you'll never guess what i'm digging the most in this period. she comes in colours. they have it in some ad and every time i switch on the tv it's playing (those marketing guys have nailed me yet one more time). and what a fucking great tune it is, right?
it reminded me of a classic glenn cripes post over at manholand:
this is what the prescient fat cunt said about the song:
"This is one of the great songs of the hippie era. String arrangement by future Zepster J. P. Jones. John and Paul would've knocked over a couple of spastics to have written this one. They tried to duplicate it with songs like All You Need Is Love and Hello Goodbye, but She's A Rainbow hits it with a flower."
check it out. it's a bit of xmas nostalgia if you like but there's fuck all wrong with that.
My wife gets pissed off when one of her special tunes gets used in an ad. I understand and all, but it doesn't make my top 10 irritations. Some company used an obscure Buddy Holly song ('Take Your Time') for a TV ad and I thought it was cool...like, 'hey, budy on da tee bee--kewl'.
So I guess we have a Stones thread now. I used to think that The Stones' shit didn't stink, but lately I've been feeling differently. Their music doesn't mean as much to me now, whereas The Who and The Kinks still get my dick hard. Keith isn't as cool to me either. Onstage he never seems pissed off anymore....kinda boring.
I can pretty well dig Rainbow now (then too, then being when I first heard it in the 70's). I bought a cassette of Satanic Majesties at a flea market for a buck a couple of months ago, been listening to it for the first time in at least 15 years, and the whole thing is much better than the knee-jerk critism it usually gets now gives it credit for.
Anyway, Rainbow kinda hits me like a souped-up Ruby Tuesday, minus the suckiness. I grew up digging Ruby, but in recent years that one pretty much leaves me cold.
Maybe they could use On With the Show in a Viagra ad? (I always thought it went "On with the show, to hell with you").
Steven Morris and Simon Trump Thursday December 6, 2007 The Guardian
The mystery of what happened to one of the legendary instruments of rock music, Brian Jones's first electric guitar, appears to have finally been solved: it was given to a dentist to cover a bill.
Jones, who died aged 27 in 1969, used the Harmony Stratotone on the first Rolling Stones hit, Come On, and is also said to have taught Keith Richards on it.
The guitar vanished in the early 1960s and remained missing until earlier this year when the family of a dentist called Basil "Tug" Wilson, who used to practise in Ealing, west London, said he had been given the instrument by one of the Stones' entourage. Bought for £30 in 1959 by the Stones' original manager, Dick Hattrell, the guitar is now thought to be worth £250,000 and is being loaned to a new museum dedicated to Jones at the Wheatsheaf pub near Cheltenham, where the rock star first took to the stage.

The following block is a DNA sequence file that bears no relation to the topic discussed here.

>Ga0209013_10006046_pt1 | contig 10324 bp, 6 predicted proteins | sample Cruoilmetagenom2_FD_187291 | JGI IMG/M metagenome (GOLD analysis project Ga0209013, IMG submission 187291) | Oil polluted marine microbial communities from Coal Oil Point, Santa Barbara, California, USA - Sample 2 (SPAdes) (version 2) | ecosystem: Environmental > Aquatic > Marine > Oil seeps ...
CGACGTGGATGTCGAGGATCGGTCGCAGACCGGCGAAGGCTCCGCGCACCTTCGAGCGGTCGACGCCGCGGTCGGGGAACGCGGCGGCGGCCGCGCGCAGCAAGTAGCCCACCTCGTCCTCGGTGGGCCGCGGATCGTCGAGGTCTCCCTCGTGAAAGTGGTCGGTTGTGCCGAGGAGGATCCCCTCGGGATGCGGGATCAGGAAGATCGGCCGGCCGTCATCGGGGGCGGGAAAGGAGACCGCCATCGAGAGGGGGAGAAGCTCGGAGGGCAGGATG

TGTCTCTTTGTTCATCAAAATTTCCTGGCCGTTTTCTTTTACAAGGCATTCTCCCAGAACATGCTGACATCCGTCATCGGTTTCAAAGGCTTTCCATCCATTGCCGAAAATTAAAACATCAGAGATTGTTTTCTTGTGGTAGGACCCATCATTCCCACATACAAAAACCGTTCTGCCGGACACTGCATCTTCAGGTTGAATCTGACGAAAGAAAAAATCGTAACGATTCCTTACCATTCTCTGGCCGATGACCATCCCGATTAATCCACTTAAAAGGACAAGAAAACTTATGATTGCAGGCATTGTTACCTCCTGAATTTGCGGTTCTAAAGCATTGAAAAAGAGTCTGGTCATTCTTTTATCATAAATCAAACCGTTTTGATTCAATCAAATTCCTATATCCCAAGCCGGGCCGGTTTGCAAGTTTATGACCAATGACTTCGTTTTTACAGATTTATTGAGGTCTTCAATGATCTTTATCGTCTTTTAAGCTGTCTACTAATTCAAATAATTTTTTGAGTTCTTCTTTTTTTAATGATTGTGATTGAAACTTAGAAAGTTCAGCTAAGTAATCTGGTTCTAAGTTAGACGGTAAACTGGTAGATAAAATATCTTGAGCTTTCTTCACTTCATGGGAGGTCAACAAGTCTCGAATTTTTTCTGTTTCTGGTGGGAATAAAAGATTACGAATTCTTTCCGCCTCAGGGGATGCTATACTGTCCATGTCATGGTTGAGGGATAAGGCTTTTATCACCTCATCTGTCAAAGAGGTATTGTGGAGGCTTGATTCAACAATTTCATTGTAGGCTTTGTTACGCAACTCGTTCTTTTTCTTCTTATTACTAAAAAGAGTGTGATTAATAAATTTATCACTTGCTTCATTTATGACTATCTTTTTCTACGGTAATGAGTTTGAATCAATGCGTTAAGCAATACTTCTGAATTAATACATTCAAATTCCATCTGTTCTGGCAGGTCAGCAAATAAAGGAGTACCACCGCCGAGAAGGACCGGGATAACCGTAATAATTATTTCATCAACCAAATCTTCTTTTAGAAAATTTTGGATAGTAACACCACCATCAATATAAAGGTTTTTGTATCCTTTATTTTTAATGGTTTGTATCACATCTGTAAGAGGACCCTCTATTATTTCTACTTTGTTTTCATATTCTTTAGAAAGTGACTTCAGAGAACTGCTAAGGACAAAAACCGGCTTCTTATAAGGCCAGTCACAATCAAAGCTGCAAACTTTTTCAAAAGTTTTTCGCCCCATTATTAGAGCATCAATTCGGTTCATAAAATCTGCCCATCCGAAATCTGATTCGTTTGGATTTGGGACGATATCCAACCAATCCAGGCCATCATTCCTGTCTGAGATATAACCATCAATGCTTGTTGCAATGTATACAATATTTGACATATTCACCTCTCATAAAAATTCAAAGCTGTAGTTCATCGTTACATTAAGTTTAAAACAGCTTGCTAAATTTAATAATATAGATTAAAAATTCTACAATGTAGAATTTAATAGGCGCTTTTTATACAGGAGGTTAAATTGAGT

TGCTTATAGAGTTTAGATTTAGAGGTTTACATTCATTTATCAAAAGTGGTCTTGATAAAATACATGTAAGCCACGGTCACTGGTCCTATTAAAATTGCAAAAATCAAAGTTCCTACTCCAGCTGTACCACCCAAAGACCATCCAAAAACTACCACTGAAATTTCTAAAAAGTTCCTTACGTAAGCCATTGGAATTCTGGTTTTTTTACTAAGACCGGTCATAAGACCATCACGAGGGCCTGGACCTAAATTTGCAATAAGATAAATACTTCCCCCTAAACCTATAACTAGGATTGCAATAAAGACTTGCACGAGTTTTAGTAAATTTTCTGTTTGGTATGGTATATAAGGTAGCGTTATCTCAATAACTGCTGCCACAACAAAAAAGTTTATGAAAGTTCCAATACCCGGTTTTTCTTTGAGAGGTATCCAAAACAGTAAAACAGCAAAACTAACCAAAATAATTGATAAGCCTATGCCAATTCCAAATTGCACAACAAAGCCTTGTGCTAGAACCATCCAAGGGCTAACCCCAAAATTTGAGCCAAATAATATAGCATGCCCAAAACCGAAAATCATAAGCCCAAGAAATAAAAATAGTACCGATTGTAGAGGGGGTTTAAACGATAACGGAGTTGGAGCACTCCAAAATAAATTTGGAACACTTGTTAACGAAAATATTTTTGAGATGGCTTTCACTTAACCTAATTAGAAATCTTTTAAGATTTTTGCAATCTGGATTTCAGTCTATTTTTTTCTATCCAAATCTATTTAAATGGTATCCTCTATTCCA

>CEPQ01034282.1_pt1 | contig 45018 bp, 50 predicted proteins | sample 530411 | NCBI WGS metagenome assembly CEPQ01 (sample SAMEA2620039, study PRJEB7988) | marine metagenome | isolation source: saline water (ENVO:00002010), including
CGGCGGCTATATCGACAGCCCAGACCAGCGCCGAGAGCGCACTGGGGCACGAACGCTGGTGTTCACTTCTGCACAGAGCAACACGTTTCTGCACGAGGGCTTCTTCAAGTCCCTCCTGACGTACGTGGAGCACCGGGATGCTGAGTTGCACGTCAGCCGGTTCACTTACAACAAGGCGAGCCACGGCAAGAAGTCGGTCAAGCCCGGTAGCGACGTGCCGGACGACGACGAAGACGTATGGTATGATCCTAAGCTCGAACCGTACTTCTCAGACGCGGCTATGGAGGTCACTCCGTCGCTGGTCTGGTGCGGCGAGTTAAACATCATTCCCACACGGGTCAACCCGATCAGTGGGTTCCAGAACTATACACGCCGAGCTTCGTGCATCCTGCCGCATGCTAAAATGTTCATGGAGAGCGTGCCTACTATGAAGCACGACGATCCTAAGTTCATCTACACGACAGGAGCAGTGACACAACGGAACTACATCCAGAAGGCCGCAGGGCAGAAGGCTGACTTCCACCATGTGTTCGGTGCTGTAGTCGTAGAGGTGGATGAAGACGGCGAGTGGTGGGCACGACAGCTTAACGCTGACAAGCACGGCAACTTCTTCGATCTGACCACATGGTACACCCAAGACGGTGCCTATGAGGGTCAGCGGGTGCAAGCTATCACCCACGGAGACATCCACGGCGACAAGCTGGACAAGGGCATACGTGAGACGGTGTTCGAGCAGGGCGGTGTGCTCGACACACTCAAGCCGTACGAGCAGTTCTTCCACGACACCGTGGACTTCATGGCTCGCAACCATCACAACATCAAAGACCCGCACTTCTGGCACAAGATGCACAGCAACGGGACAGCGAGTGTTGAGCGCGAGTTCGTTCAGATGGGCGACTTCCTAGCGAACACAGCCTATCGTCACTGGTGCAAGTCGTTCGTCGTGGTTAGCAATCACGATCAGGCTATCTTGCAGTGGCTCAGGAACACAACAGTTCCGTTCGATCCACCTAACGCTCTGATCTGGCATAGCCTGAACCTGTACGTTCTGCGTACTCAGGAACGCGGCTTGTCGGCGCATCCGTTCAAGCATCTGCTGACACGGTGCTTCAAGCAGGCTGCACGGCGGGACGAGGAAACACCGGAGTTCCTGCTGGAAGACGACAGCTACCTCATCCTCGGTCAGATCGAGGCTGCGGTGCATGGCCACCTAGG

Hattrell said: "Brian was brilliant on the acoustic guitar, but what he really wanted was an electric guitar. I knew he needed to further his career so I offered to buy him a guitar. Brian almost snapped my arm off and he knew exactly what he wanted." Jones's girlfriend, Pat Andrews, remembers "seeing Brian sat on our tatty sofa with Keith cross-legged at his feet. He was teaching Keith how to play because he only knew three chords back then."
The Stones entourage member who gave the guitar to the dentist was accountant Eric Easton. Basil Wilson's son, Robert, said Easton used to visit the surgery. "They became friends and one day he turned up with this guitar. He assured us it was Brian's and it followed another gift of a drum kit. The Harmony has remained in the family ever since, and me and my three brothers all learned to play on it too."
Post by Cat Stevens on Dec 9, 2007 15:37:37 GMT -5
"Steven Georgiou was the third child of a Greek-Cypriot father (Stavros Georgiou) and a Swedish mother (Ingrid Wickman). The family lived above Moulin Rouge, the restaurant that his parents operated on Shaftesbury Avenue, a few steps from Piccadilly Circus in the Soho area of London. His whole family worked in the restaurant."